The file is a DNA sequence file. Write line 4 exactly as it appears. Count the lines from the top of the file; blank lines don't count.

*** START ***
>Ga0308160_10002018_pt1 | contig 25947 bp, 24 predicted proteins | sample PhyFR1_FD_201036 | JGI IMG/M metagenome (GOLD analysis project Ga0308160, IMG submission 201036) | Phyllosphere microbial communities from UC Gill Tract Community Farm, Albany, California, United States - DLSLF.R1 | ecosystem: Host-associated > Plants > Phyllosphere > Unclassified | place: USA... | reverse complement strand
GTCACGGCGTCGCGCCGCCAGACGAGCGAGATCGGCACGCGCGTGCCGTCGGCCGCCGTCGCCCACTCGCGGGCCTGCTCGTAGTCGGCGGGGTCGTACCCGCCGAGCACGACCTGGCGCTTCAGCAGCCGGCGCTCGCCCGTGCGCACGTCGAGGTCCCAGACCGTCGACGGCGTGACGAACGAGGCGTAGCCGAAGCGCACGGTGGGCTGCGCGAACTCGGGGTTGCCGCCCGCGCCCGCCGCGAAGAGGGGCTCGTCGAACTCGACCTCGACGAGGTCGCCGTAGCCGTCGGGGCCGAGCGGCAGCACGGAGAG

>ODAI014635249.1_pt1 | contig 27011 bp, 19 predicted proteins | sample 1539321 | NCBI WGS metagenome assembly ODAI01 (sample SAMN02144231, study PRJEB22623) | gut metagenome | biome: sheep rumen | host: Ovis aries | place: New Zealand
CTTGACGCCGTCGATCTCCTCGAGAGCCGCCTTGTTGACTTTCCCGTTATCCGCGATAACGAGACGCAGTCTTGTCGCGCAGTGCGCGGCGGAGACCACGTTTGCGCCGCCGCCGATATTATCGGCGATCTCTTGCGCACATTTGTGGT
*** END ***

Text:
CTTGACGCCGTCGATCTCCTCGAGAGCCGCCTTGTTGACTTTCCCGTTATCCGCGATAACGAGACGCAGTCTTGTCGCGCAGTGCGCGGCGGAGACCACGTTTGCGCCGCCGCCGATATTATCGGCGATCTCTTGCGCACATTTGTGGT